Replicating databases

Replication is an important feature of a robust database management system. In Derby, you start database replication by using connection URL attributes.

The replication capability of Derby has the following features:

Replication builds on Derby's ability to recover from a crash by starting with a backup and rolling forward Derby's transaction log files. The master sends log records to the slave using a network connection. The slave then writes these log records to its local log and redoes them.

If the master fails, the slave completes the recovery by redoing the log that has not already been processed. The state of the slave after this recovery is close to the state the master had when it crashed. However, some of the last transactions performed on the master may not have been sent to the slave and may therefore not be reflected. When the slave has completed the recovery work, it is transformed into a normal Derby instance that is ready to process transactions. For more details, see Forcing a failover and Replication and security.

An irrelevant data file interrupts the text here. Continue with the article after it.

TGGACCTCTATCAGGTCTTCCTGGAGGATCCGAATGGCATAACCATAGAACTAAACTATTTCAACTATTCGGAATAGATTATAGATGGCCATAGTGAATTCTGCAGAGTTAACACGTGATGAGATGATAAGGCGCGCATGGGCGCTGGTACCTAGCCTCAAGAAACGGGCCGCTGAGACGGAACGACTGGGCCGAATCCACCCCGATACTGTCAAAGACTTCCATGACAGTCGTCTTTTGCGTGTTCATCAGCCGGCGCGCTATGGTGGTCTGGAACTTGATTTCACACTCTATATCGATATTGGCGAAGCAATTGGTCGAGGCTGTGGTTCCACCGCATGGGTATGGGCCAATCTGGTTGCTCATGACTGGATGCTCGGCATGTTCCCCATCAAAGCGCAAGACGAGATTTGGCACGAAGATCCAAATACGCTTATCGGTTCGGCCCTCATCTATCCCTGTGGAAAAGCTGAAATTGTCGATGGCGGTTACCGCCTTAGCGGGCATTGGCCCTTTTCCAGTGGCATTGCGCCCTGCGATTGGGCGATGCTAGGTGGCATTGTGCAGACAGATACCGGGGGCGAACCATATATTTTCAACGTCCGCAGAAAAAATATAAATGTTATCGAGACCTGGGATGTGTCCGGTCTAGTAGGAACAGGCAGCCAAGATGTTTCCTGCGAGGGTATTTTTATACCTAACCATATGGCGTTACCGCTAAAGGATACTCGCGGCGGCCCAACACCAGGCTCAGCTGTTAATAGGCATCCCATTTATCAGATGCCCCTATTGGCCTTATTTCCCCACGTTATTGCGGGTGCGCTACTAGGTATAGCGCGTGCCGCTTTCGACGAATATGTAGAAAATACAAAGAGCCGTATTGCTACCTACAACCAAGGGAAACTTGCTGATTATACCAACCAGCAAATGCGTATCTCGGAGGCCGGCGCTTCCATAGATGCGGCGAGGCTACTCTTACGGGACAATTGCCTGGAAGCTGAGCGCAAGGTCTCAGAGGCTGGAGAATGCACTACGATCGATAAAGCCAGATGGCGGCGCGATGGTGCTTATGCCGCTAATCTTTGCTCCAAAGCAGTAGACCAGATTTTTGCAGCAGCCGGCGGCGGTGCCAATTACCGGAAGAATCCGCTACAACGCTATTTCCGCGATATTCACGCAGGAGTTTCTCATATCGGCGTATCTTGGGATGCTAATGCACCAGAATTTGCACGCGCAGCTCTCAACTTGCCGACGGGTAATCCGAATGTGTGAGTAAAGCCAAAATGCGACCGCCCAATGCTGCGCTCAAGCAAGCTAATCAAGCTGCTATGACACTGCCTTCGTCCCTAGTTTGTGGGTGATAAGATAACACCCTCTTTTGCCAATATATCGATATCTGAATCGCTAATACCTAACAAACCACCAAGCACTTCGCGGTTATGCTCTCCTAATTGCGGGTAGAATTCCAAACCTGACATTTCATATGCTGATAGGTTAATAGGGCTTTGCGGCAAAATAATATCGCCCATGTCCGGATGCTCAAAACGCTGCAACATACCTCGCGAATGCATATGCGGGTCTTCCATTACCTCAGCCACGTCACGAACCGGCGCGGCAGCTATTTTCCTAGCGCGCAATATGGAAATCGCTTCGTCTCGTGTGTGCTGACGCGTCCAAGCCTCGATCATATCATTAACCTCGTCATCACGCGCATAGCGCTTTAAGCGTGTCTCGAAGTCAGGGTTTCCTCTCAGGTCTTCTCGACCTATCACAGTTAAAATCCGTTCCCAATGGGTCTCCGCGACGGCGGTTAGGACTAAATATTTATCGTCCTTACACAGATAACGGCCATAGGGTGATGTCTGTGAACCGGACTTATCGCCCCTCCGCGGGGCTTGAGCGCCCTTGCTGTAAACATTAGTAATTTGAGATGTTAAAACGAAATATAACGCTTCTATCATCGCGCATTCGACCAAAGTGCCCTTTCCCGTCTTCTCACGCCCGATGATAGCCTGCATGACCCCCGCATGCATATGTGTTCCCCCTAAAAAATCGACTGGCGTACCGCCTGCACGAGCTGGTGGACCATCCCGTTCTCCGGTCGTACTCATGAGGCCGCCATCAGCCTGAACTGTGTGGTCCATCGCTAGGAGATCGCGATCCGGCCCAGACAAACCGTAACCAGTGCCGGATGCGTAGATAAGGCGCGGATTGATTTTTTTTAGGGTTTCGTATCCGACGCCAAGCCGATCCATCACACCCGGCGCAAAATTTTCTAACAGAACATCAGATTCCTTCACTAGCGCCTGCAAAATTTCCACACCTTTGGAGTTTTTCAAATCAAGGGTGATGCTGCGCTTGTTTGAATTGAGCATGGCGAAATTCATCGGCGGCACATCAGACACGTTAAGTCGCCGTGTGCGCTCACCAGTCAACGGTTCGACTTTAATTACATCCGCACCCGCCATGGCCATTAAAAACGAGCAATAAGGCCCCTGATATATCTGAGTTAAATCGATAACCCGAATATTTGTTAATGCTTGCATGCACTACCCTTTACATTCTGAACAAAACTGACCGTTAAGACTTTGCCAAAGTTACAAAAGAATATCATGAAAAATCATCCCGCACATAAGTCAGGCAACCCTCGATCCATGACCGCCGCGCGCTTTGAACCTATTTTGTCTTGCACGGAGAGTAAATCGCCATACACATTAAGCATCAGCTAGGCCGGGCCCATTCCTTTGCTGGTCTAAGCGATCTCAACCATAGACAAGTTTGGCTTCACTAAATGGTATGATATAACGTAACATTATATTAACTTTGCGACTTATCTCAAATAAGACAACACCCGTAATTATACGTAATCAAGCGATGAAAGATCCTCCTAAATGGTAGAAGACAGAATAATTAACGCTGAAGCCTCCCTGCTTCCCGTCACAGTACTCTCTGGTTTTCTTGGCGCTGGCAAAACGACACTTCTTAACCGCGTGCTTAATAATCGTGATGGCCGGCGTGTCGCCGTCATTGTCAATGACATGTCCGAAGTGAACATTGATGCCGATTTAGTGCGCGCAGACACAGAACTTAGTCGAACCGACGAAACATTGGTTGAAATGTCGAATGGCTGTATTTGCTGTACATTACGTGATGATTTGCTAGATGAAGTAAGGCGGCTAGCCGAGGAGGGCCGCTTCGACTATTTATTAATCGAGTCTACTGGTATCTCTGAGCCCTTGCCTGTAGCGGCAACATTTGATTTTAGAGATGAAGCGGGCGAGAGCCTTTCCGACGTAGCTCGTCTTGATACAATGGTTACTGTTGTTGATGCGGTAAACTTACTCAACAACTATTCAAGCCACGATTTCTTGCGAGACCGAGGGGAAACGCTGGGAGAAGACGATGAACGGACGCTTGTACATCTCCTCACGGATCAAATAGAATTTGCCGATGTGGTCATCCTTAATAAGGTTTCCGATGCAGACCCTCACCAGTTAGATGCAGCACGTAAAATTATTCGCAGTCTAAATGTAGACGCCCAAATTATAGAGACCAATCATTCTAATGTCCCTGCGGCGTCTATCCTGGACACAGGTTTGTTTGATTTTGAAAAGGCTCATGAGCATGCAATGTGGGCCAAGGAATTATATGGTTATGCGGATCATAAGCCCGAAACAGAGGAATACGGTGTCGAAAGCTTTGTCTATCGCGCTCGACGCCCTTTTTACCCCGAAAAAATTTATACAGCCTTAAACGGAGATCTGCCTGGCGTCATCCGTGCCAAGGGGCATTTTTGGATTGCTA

Several Derby properties allow you to specify the size of the replication log buffers and the intervals between log shipments, as well as whether replication messages are logged. See the Derby Reference Manual for details.

You can perform replication on a database that runs in either embedded mode or Network Server mode.

Related concepts
Checking database consistency
Backing up and restoring databases
Logging on a separate device
Obtaining locking information
Reclaiming unused space